Live music interaction at the patient bedside provides an opportunity for patients not to feel alone, to feel cared for and to feel listened to. It can allow distraction from the immediate environment or from unwelcome procedures. Importantly it can readdress balances of power, identity and ownership.
In a new initiative led by Dr. Julia Humphreys in partnership with award winning arts and health organisation LIME arts, students undertaking the PEP in narrative medicine in music, writing and art at The University of Manchester Medical School are invited to explore the paediatric hospital setting through the eyes of musicians who have developed their practice specifically for the clinical environment.
This new module introduces many 3rd year students to the paediatric hospital setting for the first time, and brings together a collective interest from students and musicians in exploring clinical care within holistically designed practice – and places the children who find themselves in need of care at its heart. Musicians are part of larger family of staff – play specialists, teachers, teaching assistants and giggle doctors- who play their part in helping to humanise the hospital setting.
But what does hospital music practice specifically contribute to medical student training? Musicians Ros Hawley and Mark Fisher give their perspective:
“During the module medical students are invited to think about the auditory environment of the hospital, and how this may impact on patients, families and staff. They are also encouraged to take this exploration further in considering sound as a multi-sensory experience. Through observation and practice of the techniques of interaction and communication used by the musicians in their daily sessions on the wards, the students experience for themselves how the approaches used in hospital music making can inform communication with patients.
Our approach is largely nonverbal: music and sound-play invite children, families and staff to experience the effects of live music through non- pressured communication. Children can participate at their pace in activities that ‘listen’ to them – following the intention and ‘voice’ of the child. Conducting the musicians to play fast or slow, leading music making with specially selected percussion instruments, or using vocalisation and gesture to direct the mood of the music are common activities in our sessions.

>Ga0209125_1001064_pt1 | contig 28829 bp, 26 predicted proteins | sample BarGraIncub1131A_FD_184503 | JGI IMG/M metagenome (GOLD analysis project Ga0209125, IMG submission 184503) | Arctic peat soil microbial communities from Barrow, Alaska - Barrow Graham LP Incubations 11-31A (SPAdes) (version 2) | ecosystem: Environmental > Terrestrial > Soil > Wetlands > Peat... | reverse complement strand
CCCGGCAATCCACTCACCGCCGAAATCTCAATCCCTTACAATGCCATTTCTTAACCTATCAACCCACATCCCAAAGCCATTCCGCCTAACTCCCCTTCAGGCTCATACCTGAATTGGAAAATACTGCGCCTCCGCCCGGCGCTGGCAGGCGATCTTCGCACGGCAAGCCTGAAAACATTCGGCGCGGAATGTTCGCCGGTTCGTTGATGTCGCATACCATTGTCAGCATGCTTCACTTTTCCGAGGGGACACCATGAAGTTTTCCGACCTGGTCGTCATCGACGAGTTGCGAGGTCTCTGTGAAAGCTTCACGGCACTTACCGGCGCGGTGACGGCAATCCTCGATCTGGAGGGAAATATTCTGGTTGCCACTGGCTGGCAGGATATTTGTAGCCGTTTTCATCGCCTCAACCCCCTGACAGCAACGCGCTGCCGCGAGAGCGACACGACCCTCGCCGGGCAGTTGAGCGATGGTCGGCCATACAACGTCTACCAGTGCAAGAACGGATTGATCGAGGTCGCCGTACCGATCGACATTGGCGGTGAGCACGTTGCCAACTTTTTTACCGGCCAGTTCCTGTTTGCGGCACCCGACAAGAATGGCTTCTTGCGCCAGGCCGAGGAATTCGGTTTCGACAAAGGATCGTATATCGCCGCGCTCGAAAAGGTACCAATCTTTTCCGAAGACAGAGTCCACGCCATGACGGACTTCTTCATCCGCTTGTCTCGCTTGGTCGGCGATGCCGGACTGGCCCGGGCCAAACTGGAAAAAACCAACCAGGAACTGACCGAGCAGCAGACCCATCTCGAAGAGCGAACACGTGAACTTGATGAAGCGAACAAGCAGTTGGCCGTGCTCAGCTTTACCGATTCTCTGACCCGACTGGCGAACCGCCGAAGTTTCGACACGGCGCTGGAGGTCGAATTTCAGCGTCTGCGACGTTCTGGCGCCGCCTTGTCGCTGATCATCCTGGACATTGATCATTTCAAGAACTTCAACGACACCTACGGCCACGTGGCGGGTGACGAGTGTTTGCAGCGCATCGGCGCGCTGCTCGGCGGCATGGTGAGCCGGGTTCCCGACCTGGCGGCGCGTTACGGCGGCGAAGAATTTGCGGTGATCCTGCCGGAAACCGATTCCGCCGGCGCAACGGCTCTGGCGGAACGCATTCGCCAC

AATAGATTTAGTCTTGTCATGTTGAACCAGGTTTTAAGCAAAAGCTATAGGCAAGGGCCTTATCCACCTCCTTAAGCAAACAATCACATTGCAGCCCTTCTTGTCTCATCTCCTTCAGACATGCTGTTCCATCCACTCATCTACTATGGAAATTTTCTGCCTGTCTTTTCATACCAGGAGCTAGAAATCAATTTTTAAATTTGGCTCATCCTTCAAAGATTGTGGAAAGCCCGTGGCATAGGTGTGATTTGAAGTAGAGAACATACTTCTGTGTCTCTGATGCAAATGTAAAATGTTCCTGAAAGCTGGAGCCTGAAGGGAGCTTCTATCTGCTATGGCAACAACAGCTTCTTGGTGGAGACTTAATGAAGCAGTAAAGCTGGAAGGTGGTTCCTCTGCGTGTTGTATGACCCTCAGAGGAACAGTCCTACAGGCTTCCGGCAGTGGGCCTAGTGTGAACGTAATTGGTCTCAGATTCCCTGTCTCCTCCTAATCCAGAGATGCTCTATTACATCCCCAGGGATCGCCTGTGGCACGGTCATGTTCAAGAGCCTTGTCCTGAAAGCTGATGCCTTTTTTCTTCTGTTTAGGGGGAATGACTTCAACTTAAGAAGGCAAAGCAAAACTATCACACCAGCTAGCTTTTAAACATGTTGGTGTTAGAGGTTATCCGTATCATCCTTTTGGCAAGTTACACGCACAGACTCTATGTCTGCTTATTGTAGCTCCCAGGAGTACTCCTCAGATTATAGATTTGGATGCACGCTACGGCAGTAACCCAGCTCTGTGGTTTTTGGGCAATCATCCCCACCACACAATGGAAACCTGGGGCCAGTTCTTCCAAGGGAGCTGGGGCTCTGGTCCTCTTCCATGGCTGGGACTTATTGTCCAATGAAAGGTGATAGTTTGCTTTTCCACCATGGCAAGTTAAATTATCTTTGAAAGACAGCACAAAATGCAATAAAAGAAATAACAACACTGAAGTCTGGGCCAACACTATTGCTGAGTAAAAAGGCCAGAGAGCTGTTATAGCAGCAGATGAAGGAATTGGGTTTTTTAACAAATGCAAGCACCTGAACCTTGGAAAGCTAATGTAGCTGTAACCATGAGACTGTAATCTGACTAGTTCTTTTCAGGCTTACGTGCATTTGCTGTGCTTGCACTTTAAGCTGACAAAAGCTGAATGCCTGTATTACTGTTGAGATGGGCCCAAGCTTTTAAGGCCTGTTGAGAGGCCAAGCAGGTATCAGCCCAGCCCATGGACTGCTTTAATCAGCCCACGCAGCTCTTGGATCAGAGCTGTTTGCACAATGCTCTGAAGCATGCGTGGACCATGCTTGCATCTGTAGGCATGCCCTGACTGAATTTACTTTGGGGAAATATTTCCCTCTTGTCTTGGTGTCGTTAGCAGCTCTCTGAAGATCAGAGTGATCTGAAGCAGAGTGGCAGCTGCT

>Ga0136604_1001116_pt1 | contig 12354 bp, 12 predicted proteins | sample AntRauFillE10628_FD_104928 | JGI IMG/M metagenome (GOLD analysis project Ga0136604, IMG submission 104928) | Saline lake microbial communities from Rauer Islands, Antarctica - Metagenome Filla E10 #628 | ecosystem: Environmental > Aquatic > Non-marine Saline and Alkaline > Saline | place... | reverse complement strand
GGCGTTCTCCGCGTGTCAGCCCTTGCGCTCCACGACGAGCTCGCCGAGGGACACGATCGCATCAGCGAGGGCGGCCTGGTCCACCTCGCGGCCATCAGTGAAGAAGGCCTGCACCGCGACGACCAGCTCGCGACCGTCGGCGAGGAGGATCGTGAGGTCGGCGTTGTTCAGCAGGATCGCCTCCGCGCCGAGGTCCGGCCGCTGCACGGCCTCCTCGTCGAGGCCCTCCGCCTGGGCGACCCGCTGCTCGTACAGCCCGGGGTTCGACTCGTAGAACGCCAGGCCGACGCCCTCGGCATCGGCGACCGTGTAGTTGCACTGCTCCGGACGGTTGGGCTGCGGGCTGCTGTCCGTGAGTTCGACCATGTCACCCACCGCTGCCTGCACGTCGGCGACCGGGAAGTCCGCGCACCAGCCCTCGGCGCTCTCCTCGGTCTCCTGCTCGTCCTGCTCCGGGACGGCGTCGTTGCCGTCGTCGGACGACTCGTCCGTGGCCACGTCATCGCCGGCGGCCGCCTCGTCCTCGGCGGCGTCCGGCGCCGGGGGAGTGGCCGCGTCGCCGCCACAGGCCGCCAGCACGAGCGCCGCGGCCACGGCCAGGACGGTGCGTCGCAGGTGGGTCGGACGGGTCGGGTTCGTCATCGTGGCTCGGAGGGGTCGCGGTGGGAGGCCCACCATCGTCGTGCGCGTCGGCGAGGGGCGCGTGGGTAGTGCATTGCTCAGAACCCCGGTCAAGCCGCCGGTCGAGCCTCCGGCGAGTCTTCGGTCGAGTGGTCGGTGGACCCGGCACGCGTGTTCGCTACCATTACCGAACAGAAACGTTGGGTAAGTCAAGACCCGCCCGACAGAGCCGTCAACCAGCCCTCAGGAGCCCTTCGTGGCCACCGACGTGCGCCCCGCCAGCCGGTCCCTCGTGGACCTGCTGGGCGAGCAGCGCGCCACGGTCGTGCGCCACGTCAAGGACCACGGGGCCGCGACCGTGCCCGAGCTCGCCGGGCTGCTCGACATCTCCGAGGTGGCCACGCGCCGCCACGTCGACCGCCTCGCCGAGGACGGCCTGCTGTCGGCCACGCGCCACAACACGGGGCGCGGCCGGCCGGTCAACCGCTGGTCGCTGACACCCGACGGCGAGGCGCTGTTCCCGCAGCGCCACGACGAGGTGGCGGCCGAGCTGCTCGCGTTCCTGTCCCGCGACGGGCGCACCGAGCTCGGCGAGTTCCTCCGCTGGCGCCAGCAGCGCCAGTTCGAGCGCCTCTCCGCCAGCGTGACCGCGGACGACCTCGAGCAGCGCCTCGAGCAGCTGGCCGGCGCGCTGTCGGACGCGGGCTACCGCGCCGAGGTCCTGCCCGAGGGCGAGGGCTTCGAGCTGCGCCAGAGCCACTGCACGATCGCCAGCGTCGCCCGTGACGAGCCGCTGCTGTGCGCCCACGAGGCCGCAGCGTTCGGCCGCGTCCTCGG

Whilst our work may seem to be about playing, it is just as much about listening. Observation of the tiniest of gestures is crucial in order for us to be responsive to a patient’s communication. These include changes in eye contact, head turning, facial expression and movement of hands, feet and legs. We watch closely to see if a child’s breathing relaxes upon hearing the music.
We assess and observe signs of anxiety that can present in long term hospitalised patients who are fearful of approaches to their bedside. Oxygen saturation rates may increase, and a high heart rate may reduce as a patient relaxes. The music may aid in helping a child in being able to sleep and rest. We think carefully in our music making about tone of voice, dynamic level and use of silence, so that we can adjust to each patient as appropriate. Our physical communication, shown in the pacing of our movement towards and around the bedside and the flexibility of our bodies, is always an important element of our musical interaction with a patient. Every child is an individual, and we must be ‘tuned in’ to their situation, and their communication with us.”
Medical student Sophie McKenna, a participant in the PEP this year, shares her insights into the benefits of this experience:
“Our time with the musicians based at Lime Arts was so valuable because it allowed us to ‘try on’ a different identity to that of ‘medical student’ or ‘health care professional’. Medical student training has been revolutionised in its approach to communication skills, but we are still relatively limited by the process of learning these skills via frameworks and steps that help us navigate certain situations, such as breaking bad news. Losing these frameworks and protocols was freeing, as it stripped down the interaction and enabled us to focus on the reactions and cues from the patients we were playing music with.
The non-verbal aspect was key to this – with no language there was no pressure to follow a structure and say the right things, and we could focus on body language and interaction via the music. It also shifted the power balance back to the patient, who directed and shaped the music via his/her reactions. This back and forth collaboration in music making helped build a trusting relationship between musician and patient.
Music also transformed the atmosphere on the ward, blending and harmonising with machine beeps and other clinical sounds; a relief from the strange mix of stress and banality that might be felt on a paediatric inpatient ward. This was palpable in our observation of patients, their relatives and of the clinical staff.
The use of music and the arts in general in healthcare is not a new concept. However it is not something that we see very often in practice. As well as benefiting patients, participating in projects such as this can help students to approach communication from a different angle, promoting a more nuanced and attentive approach to patient interaction.”
Ros Hawley, Mark Fisher and Sophie McKenna